* Twice daily BG-12 dose cut relapse rate 44 pct
* Cut relapse rate 51 pct given three times daily
* Teva's Copaxone cut relapse rate 29 pct
* Biogen shares up more than 10 percent
By Toni Clarke
Oct 26 (Reuters) - Biogen Idec Inc's experimental drug BG-12 may be poised to become the world's leading treatment for multiple sclerosis, based on data from a late-stage clinical trial released on Wednesday, experts say.
The closely watched trial, known as CONFIRM, showed that BG-12, when given twice a day, cut the annualized relapse rate in patients with multiple sclerosis by 44 percent at two years compared with a placebo. When given three times a day, it cut the relapse rate by 51 percent.
Biogen's shares were up more than 10 percent as investors bet the drug will, if approved, take share from existing front-line therapies, including market-leader Copaxone, which is made by Teva Pharmaceutical Industries Ltd .
"It looks like BG-12 is the best drug," said Eric Schmidt, an analyst at Cowen and Co, who predicts peak annual sales of about $3 billion. "There are still some things we don't know about its long-term safety, but I think it's possible BG-12 will be the biggest MS treatment in the future."
Multiple sclerosis is a chronic, often disabling disease that attacks the central nervous system and can lead to numbness, paralysis and loss of vision.
The global market for multiple sclerosis is currently worth about $12 billion, he said. About 2.5 million people are estimated to have the disease worldwide.
Approval of BG-12, a pill, would consolidate Biogen's position as the dominant force in multiple sclerosis. The company already sells Avonex, which is given by injection, and Tysabri, which is infused. Sales of Tysabri, widely considered to be the most effective drug on the market, have been hurt due to the drug's link with a potentially deadly brain disorder known as progressive multifocal leukoencephalopathy, or PML.
BG-12's competitive advantage may lie in its safety profile, which looks relatively clean based on two-year data, analysts said. The most common side effects in the CONFIRM trial, as well as an earlier trial known as DEFINE, were flushing and gastrointestinal disturbances.
That could give it an advantage over Novartis AG's recently launched drug Gilenya, the first oral MS drug to reach the market.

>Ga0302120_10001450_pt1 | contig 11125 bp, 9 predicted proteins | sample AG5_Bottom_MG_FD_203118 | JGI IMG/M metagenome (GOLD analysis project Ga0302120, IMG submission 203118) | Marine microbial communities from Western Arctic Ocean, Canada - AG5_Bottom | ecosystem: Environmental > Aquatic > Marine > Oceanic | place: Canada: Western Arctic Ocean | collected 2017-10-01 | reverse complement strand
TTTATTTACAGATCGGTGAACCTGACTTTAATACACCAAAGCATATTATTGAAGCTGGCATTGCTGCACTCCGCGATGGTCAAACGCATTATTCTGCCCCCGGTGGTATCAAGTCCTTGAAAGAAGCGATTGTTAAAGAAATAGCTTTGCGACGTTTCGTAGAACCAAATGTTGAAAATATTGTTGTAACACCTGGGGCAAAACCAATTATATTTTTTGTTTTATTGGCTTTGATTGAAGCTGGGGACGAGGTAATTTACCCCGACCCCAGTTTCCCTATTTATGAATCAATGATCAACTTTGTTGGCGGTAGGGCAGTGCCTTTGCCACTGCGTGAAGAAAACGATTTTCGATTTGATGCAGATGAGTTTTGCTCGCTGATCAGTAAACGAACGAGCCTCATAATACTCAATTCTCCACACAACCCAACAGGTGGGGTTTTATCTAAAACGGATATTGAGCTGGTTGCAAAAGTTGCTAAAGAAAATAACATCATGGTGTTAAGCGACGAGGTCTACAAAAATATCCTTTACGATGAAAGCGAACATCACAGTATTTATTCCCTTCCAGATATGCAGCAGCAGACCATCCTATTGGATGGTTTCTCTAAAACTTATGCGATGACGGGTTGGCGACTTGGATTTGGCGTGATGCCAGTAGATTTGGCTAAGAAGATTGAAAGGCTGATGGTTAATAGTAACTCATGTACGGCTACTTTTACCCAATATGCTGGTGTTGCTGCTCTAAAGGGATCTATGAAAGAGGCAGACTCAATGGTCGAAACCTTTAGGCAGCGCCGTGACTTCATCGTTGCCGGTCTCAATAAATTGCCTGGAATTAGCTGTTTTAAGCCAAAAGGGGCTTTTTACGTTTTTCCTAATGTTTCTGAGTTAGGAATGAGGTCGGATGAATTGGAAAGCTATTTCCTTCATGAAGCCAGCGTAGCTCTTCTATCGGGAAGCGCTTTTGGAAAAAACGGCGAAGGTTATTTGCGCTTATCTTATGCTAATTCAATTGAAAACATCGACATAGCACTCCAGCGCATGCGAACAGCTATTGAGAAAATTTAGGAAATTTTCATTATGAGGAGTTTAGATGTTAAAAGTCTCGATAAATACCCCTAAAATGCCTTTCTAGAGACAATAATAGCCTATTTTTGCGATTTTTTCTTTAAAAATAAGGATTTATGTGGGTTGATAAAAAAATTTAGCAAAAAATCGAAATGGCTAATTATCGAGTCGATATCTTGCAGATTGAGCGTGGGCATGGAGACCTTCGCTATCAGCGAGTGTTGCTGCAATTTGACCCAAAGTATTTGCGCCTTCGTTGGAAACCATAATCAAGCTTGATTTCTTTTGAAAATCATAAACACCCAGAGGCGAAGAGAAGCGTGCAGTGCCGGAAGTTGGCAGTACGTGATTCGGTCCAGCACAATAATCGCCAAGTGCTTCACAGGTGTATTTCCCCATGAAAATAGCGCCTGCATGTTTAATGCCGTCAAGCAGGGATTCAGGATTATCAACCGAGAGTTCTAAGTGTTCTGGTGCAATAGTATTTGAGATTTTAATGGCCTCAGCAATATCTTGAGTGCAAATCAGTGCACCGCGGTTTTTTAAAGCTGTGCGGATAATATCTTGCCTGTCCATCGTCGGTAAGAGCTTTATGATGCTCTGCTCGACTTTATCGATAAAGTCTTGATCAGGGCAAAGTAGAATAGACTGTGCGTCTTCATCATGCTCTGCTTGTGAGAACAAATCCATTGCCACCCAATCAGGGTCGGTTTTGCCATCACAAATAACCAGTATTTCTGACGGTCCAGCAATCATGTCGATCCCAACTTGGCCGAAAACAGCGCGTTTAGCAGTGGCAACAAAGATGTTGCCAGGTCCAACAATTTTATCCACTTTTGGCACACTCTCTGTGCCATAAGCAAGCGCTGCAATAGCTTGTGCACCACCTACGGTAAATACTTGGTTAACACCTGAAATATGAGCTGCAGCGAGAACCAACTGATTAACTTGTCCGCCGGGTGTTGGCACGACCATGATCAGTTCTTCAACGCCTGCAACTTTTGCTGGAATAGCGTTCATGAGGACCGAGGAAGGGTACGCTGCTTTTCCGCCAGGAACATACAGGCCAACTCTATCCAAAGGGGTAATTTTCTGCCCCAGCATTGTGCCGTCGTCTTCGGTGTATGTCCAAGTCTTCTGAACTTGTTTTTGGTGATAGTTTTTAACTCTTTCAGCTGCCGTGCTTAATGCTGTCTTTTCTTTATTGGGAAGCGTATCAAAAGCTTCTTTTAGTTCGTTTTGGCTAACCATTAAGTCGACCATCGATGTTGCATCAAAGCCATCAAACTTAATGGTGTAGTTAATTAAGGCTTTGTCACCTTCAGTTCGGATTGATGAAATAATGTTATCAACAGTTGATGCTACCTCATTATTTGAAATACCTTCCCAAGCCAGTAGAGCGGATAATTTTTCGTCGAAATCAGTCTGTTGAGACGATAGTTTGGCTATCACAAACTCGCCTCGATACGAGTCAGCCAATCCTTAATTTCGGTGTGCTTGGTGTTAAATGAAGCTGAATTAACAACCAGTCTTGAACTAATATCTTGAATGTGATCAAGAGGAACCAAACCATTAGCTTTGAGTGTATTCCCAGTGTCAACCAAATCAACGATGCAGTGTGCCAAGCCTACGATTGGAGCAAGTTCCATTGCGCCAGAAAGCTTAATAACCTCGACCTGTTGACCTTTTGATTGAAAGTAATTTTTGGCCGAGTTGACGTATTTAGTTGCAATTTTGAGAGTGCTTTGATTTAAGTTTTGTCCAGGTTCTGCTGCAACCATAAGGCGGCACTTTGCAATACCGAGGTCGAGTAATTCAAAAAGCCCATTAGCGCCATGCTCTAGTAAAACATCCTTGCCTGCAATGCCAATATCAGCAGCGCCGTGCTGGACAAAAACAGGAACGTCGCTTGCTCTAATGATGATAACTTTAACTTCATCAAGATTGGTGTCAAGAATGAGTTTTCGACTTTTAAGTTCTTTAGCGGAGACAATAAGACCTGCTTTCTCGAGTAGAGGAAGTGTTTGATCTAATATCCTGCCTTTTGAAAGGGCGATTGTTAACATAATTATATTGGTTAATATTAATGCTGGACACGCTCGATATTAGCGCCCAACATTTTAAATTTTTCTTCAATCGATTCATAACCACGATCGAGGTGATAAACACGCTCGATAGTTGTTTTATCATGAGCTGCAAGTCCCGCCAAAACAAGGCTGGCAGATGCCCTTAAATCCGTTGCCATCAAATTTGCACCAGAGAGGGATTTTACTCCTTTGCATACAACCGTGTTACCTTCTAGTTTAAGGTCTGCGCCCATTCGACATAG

"There is a lot of burdensome monitoring that has to be done with Gilenya, so I think BG-12 will be a much more practical solution," said Bret Holley, an analyst at Oppenheimer & Co.
Still, Christopher Raymond, an analyst at Robert W. Baird, said in a research note that while CONFIRM means BG-12 will likely be approved, "we continue to worry that the launch could disappoint more bullish revenue projections."
He said Gilenya has seen rapid adoption since launch and he believes a favorable BG-12 launch is already priced into Biogen's stock.
FROM CHEAP VALUE TO FAST GROWTH
Biogen's shares have more than doubled since hitting a year low last October of $58.30, helped by a restructuring program and optimism over BG-12.
The company's recovery has been dramatic. For several years it fought proxy battles against activist investor Carl Icahn, who recently sold most of his stake in Biogen.
"It's gone from a very cheap unloved value play to perhaps the cleanest large cap growth story in all of healthcare," said Schmidt.
BG-12 is designed to treat relapsing-remitting MS, in which flare-ups are followed by periods of remission. About 85 percent of people with MS are initially diagnosed with this form of the disease.
Doug Williams, Biogen's head of research and development, said on a conference call that the profile of BG-12 gives it a strong chance of being used in newly diagnosed patients.
"The risk-benefit profile of BG-12 is quite attractive," he said. "It looks like a first-line therapy to me."
Investors had been waiting to see if the data would be comparable to DEFINE, which posted unexpectedly strong results showing BG-12 cut the annualized relapse rate by 53 percent when given twice a day. The results of the two trials were sufficiently similar to be considered positive.
The CONFIRM study, unlike DEFINE, tested BG-12 against Teva's Copaxone. Copaxone cut the annualized relapse rate by 29 percent.
Biogen said that in CONFIRM, BG-12 also cut the rate of disability progression by 21 percent when given twice a day and by 24 percent given three times a day. That result was not statistically significant and compares negatively with the DEFINE trial, which showed a cut in the rate of disability progression of 38 percent.
Biogen said the lack of statistical significance may be due to an unexpectedly low rate of disease progression in the placebo group. It said it is studying the data closely to better understand the figures.
Copaxone cut the rate of disability progression 7 percent.
Analysts said the data, which will be presented in more detail at a future medical meeting, look strong.
"We believe these data generally "confirm" BG-12's efficacy and clearly show that it's likely a more effective drug than Teva's Copaxone," Mark Schoenebaum, an analyst at ISI Group, said in a research note. Schoenebaum estimates BG-12 could generate peak sales of $4 billion.
Williams said the company expects to file for approval of the drug in the first half of next year.
Biogen's shares were up 10.5 percent to $118.13 in afternoon trading on Nasdaq. Earlier in the day the stock rose to a year high of $119.75.